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Involuntary Bankruptcy: Determining When a Claim is Subject to a Bona Fide Dispute

With respect to federal bankruptcy law, there are generally two types of proceedings: voluntary bankruptcy and involuntary bankruptcy. The overwhelming majority of cases that are filed in the United States are voluntary bankruptcies where the debtor chooses to seek relief under the U.S. Bankruptcy Code. Although much rarer, involuntary bankruptcies are also an extremely important aspect of the bankruptcy system, since they serve as a tool for creditors to try to force a debtor to liquidate its assets.

Pursuant to § 303 of the Bankruptcy Code, for the creditor of a debtor to place the debtor into involuntary bankruptcy, they must hold claims aggregating at least $14,475 that are neither contingent, unliquidated, nor subject to a bona fide dispute. This chapter analyzes the “not subject to a bona fide dispute” provision that has been the subject of substantial litigation over the years and which was the subject of a recent 9th Circuit ruling, holding that if state court judgment creditors had claims on appeal that were not stayed by means of a court order or supersedeas bond, they were sufficiently non-contingent, liquidated, and therefore not subject to bona fide dispute so as to allow them to proceed with the involuntary bankruptcy proceeding against the debtor.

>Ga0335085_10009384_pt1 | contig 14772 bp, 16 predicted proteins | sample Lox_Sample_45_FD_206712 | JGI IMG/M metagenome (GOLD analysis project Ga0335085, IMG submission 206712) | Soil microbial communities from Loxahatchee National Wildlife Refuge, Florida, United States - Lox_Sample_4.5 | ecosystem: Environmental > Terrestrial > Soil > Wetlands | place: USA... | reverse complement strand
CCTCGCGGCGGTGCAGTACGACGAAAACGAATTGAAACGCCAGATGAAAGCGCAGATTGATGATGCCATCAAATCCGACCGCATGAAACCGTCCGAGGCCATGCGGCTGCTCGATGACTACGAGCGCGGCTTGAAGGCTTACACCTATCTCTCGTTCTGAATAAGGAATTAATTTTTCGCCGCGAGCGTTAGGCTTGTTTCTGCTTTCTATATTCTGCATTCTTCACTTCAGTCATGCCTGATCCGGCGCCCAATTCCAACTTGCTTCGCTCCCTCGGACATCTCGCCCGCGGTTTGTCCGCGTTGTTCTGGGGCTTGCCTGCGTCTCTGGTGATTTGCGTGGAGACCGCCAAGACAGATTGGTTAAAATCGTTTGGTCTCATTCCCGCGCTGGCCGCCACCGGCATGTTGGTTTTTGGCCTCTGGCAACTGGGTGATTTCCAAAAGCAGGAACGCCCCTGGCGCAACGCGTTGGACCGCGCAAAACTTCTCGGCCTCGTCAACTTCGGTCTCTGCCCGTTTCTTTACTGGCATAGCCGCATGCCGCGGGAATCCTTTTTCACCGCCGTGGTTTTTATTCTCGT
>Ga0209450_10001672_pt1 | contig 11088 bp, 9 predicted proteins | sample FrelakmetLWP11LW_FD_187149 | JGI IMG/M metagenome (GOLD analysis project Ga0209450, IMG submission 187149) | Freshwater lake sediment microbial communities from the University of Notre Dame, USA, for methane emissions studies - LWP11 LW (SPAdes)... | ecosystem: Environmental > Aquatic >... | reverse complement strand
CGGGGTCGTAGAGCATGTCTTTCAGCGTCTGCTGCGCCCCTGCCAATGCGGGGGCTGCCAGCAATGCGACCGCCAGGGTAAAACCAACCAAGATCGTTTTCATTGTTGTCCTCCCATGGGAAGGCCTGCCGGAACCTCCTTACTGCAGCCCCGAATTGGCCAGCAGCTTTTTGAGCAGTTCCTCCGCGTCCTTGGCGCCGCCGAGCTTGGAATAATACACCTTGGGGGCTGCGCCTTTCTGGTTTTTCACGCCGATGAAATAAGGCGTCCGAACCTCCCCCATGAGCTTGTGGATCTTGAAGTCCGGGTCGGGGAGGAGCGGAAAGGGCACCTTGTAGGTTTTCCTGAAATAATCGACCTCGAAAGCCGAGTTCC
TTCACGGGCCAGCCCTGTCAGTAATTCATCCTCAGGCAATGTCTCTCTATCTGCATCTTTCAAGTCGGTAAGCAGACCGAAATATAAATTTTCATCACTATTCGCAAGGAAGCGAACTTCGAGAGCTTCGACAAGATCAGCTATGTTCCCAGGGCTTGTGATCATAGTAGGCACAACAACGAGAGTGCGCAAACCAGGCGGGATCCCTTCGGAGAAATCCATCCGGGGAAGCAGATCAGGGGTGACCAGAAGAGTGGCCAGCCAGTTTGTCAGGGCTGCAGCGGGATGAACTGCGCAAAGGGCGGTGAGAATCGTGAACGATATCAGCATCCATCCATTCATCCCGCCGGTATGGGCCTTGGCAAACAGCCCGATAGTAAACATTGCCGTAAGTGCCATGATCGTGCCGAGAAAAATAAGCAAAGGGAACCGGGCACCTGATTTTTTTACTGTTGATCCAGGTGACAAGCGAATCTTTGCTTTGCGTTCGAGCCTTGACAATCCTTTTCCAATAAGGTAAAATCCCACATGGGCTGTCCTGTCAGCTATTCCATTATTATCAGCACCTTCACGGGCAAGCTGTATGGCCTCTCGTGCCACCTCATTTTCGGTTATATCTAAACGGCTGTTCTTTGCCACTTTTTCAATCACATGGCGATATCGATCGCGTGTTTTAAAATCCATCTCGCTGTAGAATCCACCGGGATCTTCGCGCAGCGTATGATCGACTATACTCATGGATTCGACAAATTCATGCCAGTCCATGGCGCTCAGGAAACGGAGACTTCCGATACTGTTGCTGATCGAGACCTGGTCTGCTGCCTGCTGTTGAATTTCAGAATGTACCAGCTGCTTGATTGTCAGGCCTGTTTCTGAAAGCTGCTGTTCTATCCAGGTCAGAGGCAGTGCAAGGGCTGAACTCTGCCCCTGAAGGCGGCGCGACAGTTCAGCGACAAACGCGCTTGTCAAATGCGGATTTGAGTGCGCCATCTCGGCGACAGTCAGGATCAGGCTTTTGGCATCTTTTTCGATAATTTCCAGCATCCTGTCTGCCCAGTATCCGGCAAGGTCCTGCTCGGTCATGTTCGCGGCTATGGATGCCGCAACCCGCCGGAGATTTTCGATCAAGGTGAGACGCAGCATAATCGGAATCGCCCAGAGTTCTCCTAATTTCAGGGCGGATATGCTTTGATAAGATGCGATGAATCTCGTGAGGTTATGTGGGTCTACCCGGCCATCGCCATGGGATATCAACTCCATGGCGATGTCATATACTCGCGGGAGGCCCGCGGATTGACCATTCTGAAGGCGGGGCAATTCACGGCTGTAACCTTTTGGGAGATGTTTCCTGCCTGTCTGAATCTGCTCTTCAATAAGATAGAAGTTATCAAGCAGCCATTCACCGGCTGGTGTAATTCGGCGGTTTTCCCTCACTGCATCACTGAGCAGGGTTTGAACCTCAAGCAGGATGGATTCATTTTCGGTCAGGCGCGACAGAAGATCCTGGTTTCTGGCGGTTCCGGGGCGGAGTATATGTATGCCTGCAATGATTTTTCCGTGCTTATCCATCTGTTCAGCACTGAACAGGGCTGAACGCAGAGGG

The attached PDF of the chapter “Involuntary Bankruptcy: Determining When a Claim is Subject to a Bona Fide Dispute,” by Bernard R. Given, II, from Inside the Minds: Chapter 11 Bankruptcy and Restructuring Strategies, is reprinted with permission. Copyright ©2014 Thomson Reuters/Aspatore.

Bernard R. Given II, is a partner at Loeb & Loeb LLP where he concentrates his practice in bankruptcy and commercial litigation, with an emphasis on business reorganizations and creditors’ rights. Mr. Given has represented debtors, creditors, and creditors’ committees in cases throughout the United States.